Baltimore Orioles: Behind Austin Hays’ Unlucky Series

May 3, 2021; Seattle, Washington, USA; Baltimore Orioles right fielder Austin Hays (21) reacts after striking out to end the fifth inning against the Seattle Mariners at T-Mobile Park. Mandatory Credit: Joe Nicholson-USA TODAY Sports
May 3, 2021; Seattle, Washington, USA; Baltimore Orioles right fielder Austin Hays (21) reacts after striking out to end the fifth inning against the Seattle Mariners at T-Mobile Park. Mandatory Credit: Joe Nicholson-USA TODAY Sports /
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Austin Hays hit exceptionally well against the Mets this week, although the box score says otherwise. How did the Orioles’ outfielder get so unlucky?

This week, the Baltimore Orioles traveled up to Queens for a brief two-game interleague series against the National League East division-leading New York Mets. Although they were able to dodge a bullet with Jacob deGrom scratched from his scheduled start on Tuesday, the Orioles were still tasked with facing two strong starting pitchers in Marcus Stroman and Taijuan Walker.

Austin Hays got the start in right field for Baltimore in both games, recording nine at-bats over the span of the series. In these nine at-bats, Hays recorded two hits: a triple in the eighth inning of game one and a single in the eighth inning of game two. While those two hits account for a significant portion of the team’s offensive output in the series, Hays was actually hitting much better than his hit total would suggest.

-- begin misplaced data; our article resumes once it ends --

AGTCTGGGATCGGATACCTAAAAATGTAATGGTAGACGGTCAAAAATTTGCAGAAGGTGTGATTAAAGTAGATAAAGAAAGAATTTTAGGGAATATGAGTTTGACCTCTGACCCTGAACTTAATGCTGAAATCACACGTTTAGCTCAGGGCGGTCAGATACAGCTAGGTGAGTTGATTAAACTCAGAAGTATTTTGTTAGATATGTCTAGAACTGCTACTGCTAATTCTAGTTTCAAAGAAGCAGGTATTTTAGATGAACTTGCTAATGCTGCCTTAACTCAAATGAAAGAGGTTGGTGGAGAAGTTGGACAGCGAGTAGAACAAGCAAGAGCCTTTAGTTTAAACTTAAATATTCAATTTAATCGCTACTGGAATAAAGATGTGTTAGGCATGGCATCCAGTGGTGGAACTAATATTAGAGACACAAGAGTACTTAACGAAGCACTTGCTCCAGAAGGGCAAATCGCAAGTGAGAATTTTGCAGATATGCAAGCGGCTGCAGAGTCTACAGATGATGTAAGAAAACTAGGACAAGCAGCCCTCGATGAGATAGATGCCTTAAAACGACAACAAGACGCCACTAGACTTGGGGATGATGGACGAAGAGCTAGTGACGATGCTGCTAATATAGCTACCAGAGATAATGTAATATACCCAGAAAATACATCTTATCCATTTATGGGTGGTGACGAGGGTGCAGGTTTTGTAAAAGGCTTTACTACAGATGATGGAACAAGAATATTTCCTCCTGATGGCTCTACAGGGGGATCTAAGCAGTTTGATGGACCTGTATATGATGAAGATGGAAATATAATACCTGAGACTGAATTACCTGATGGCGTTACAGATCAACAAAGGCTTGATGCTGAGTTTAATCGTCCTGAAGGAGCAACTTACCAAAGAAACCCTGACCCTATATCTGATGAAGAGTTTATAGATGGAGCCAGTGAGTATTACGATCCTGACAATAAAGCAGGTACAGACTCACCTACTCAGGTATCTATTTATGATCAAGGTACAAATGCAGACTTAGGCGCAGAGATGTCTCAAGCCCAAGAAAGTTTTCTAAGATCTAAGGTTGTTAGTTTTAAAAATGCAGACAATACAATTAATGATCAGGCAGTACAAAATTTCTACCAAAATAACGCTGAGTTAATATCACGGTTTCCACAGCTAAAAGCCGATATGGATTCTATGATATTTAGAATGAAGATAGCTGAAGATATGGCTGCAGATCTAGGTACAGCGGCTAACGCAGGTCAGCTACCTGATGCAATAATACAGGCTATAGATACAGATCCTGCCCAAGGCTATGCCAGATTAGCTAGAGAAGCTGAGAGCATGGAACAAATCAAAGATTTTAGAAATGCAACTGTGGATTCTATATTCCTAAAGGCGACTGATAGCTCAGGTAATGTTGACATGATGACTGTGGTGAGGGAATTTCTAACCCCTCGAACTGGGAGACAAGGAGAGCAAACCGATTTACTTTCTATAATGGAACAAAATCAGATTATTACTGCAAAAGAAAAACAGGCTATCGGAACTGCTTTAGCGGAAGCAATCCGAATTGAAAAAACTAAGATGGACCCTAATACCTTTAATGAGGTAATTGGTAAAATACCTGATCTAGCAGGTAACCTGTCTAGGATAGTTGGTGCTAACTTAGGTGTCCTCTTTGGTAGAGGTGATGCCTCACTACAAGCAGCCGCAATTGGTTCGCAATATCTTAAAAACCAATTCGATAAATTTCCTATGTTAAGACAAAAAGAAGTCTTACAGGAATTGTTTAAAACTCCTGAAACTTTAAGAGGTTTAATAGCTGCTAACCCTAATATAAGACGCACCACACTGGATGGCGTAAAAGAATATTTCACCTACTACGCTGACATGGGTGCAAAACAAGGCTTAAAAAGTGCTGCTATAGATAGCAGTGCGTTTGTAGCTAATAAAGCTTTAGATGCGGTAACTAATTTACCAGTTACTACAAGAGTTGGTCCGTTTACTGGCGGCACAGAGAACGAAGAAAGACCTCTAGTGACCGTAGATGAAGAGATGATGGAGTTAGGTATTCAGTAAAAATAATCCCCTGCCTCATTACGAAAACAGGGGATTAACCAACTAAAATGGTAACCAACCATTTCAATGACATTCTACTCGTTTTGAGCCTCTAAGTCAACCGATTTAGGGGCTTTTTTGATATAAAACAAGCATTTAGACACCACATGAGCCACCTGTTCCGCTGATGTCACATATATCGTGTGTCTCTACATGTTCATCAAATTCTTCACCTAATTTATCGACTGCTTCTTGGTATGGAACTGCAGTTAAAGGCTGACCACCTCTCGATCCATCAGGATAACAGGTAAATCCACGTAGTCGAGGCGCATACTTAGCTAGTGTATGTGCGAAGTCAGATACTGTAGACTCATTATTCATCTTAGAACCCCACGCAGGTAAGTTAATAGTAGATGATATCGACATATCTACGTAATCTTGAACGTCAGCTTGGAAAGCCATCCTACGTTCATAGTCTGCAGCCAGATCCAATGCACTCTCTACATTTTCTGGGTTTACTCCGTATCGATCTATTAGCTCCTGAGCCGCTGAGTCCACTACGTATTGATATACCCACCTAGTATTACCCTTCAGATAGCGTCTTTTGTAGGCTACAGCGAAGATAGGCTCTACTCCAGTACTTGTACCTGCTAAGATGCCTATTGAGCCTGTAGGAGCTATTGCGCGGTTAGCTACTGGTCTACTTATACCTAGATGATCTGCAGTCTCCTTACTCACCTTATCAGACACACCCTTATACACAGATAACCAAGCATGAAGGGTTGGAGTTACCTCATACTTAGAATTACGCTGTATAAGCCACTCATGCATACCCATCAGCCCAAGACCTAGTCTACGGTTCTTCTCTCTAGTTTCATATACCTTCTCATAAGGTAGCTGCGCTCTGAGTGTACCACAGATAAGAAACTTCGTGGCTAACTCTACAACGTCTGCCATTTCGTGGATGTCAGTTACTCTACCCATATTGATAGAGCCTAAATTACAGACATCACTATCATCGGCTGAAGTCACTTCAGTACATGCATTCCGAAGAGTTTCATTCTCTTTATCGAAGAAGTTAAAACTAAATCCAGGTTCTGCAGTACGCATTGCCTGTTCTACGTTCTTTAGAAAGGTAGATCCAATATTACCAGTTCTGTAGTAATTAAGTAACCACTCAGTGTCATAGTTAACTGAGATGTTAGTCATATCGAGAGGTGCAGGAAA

When viewing Hays’ outcomes through Statcast metrics provided by Baseball Savant, it’s difficult not to notice just how hard Hays was making contact on batted balls throughout the series. In five of his nine batted ball events, Hays knocked a ball into play with an exit velocity above 95 MPH. Leading the pack among these hard hits is Hays’ triple from game one, which left the bat at 104.8 MPH and traveled 393 feet, making it the furthest-hit ball of the game and the series for either team.

However, not every hard-hit ball from Hays had the same positive result. The triple from game one was the only one of Hays’ five hard hits to result in a base hit. Hays was routinely robbed of hits on highlight plays by the Mets’ defense, including a diving catch by Michael Conforto on what likely would have been extra bases for Hays if Conforto were unable to make the play.

Statistics like these are important to keep in mind when thinking about where a player is with their approach at the plate. Hays ran into some very tough luck against the Mets this week, but his process is exactly where the Orioles would like it to be. If Hays is capable of continuing this performance, big hits will begin to fall in for the 25-year-old.

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